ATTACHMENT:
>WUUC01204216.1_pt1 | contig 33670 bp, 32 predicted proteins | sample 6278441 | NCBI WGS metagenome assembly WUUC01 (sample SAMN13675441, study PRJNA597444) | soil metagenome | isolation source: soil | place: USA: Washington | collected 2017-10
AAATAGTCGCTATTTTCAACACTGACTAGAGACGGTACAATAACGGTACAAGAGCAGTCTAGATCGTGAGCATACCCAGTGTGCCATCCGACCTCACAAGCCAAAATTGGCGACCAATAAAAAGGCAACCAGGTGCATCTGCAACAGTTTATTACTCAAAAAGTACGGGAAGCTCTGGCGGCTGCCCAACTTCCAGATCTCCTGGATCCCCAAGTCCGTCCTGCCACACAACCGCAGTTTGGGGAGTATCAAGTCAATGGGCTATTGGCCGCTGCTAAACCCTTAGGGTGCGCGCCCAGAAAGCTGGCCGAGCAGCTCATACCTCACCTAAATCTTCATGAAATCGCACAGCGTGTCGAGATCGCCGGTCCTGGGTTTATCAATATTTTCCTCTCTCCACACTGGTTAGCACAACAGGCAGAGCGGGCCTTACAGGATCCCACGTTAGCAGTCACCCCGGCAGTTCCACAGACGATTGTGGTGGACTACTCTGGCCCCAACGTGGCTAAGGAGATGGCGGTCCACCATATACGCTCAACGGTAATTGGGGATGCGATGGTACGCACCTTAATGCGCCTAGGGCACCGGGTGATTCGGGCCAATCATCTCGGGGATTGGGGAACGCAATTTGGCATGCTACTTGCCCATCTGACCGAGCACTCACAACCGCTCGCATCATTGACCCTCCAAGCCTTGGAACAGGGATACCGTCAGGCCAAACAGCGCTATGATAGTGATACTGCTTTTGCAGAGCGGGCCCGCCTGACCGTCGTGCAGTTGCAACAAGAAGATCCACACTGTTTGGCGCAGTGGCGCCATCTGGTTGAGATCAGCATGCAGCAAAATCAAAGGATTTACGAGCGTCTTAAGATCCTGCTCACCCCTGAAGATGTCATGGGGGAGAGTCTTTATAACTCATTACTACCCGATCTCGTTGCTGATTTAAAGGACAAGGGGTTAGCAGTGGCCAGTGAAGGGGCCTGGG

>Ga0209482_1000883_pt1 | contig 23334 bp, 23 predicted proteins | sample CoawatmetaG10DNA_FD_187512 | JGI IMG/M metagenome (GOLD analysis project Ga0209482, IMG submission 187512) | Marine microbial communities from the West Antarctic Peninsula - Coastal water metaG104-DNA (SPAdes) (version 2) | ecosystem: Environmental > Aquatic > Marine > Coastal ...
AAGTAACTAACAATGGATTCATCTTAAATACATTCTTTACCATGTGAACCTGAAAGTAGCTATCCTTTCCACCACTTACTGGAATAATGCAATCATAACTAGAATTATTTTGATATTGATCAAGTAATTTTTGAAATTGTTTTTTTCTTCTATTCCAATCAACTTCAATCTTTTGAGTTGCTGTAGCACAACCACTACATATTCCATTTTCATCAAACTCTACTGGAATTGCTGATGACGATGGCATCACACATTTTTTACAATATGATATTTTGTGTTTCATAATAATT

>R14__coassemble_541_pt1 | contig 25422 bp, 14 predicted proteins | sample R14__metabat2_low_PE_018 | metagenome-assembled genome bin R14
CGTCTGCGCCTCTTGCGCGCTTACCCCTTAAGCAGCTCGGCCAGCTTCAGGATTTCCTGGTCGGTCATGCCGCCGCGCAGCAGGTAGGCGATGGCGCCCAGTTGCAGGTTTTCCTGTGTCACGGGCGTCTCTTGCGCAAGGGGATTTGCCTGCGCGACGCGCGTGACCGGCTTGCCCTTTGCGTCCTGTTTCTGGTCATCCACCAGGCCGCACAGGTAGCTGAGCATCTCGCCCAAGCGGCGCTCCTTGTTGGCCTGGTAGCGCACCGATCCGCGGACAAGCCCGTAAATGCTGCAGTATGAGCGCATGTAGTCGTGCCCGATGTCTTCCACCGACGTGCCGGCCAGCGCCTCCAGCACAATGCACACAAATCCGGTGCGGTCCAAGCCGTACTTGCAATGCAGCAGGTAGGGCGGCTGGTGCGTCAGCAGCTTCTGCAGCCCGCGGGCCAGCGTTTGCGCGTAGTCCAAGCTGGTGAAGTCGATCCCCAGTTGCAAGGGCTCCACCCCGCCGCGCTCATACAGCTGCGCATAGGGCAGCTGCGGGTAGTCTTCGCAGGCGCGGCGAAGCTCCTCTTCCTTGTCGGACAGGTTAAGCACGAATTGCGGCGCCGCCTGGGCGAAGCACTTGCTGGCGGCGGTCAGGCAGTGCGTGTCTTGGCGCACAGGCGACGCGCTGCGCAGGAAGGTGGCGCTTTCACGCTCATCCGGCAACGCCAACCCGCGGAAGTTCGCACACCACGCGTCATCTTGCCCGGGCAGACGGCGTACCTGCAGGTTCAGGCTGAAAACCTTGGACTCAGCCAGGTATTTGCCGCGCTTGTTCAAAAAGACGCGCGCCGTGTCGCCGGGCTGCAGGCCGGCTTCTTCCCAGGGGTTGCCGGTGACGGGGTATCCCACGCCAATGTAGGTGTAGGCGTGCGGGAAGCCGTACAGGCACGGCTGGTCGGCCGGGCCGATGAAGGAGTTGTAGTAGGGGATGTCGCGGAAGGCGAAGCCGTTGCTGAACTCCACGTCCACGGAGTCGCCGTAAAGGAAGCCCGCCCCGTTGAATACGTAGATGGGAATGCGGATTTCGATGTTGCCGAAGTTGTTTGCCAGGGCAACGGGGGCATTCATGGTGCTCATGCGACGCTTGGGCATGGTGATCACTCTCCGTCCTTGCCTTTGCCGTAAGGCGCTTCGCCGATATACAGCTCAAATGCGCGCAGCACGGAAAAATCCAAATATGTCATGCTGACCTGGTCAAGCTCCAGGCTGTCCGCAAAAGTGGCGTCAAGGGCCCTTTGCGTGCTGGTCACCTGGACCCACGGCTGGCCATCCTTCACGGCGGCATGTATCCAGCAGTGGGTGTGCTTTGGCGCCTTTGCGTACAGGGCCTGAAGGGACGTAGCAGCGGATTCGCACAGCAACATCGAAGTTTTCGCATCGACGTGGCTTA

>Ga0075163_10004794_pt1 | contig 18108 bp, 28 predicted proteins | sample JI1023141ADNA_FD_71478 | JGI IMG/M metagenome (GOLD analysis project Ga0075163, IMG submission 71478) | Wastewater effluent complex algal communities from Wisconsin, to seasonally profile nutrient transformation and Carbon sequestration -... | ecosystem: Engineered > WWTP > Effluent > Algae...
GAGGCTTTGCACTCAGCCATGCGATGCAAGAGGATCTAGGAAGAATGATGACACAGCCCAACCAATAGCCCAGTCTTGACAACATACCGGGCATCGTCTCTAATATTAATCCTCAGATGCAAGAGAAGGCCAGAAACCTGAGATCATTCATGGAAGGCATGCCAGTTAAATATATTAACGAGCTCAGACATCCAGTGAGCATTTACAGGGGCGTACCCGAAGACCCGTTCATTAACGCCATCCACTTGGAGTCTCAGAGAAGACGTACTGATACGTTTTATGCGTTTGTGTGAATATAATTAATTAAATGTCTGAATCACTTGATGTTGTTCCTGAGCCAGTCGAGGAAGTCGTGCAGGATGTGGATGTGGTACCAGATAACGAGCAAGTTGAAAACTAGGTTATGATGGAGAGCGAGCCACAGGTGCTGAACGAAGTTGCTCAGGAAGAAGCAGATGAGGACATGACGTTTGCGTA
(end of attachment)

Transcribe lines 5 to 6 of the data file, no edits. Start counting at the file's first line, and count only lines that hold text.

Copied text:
>R14__coassemble_541_pt1 | contig 25422 bp, 14 predicted proteins | sample R14__metabat2_low_PE_018 | metagenome-assembled genome bin R14
CGTCTGCGCCTCTTGCGCGCTTACCCCTTAAGCAGCTCGGCCAGCTTCAGGATTTCCTGGTCGGTCATGCCGCCGCGCAGCAGGTAGGCGATGGCGCCCAGTTGCAGGTTTTCCTGTGTCACGGGCGTCTCTTGCGCAAGGGGATTTGCCTGCGCGACGCGCGTGACCGGCTTGCCCTTTGCGTCCTGTTTCTGGTCATCCACCAGGCCGCACAGGTAGCTGAGCATCTCGCCCAAGCGGCGCTCCTTGTTGGCCTGGTAGCGCACCGATCCGCGGACAAGCCCGTAAATGCTGCAGTATGAGCGCATGTAGTCGTGCCCGATGTCTTCCACCGACGTGCCGGCCAGCGCCTCCAGCACAATGCACACAAATCCGGTGCGGTCCAAGCCGTACTTGCAATGCAGCAGGTAGGGCGGCTGGTGCGTCAGCAGCTTCTGCAGCCCGCGGGCCAGCGTTTGCGCGTAGTCCAAGCTGGTGAAGTCGATCCCCAGTTGCAAGGGCTCCACCCCGCCGCGCTCATACAGCTGCGCATAGGGCAGCTGCGGGTAGTCTTCGCAGGCGCGGCGAAGCTCCTCTTCCTTGTCGGACAGGTTAAGCACGAATTGCGGCGCCGCCTGGGCGAAGCACTTGCTGGCGGCGGTCAGGCAGTGCGTGTCTTGGCGCACAGGCGACGCGCTGCGCAGGAAGGTGGCGCTTTCACGCTCATCCGGCAACGCCAACCCGCGGAAGTTCGCACACCACGCGTCATCTTGCCCGGGCAGACGGCGTACCTGCAGGTTCAGGCTGAAAACCTTGGACTCAGCCAGGTATTTGCCGCGCTTGTTCAAAAAGACGCGCGCCGTGTCGCCGGGCTGCAGGCCGGCTTCTTCCCAGGGGTTGCCGGTGACGGGGTATCCCACGCCAATGTAGGTGTAGGCGTGCGGGAAGCCGTACAGGCACGGCTGGTCGGCCGGGCCGATGAAGGAGTTGTAGTAGGGGATGTCGCGGAAGGCGAAGCCGTTGCTGAACTCCACGTCCACGGAGTCGCCGTAAAGGAAGCCCGCCCCGTTGAATACGTAGATGGGAATGCGGATTTCGATGTTGCCGAAGTTGTTTGCCAGGGCAACGGGGGCATTCATGGTGCTCATGCGACGCTTGGGCATGGTGATCACTCTCCGTCCTTGCCTTTGCCGTAAGGCGCTTCGCCGATATACAGCTCAAATGCGCGCAGCACGGAAAAATCCAAATATGTCATGCTGACCTGGTCAAGCTCCAGGCTGTCCGCAAAAGTGGCGTCAAGGGCCCTTTGCGTGCTGGTCACCTGGACCCACGGCTGGCCATCCTTCACGGCGGCATGTATCCAGCAGTGGGTGTGCTTTGGCGCCTTTGCGTACAGGGCCTGAAGGGACGTAGCAGCGGATTCGCACAGCAACATCGAAGTTTTCGCATCGACGTGGCTTA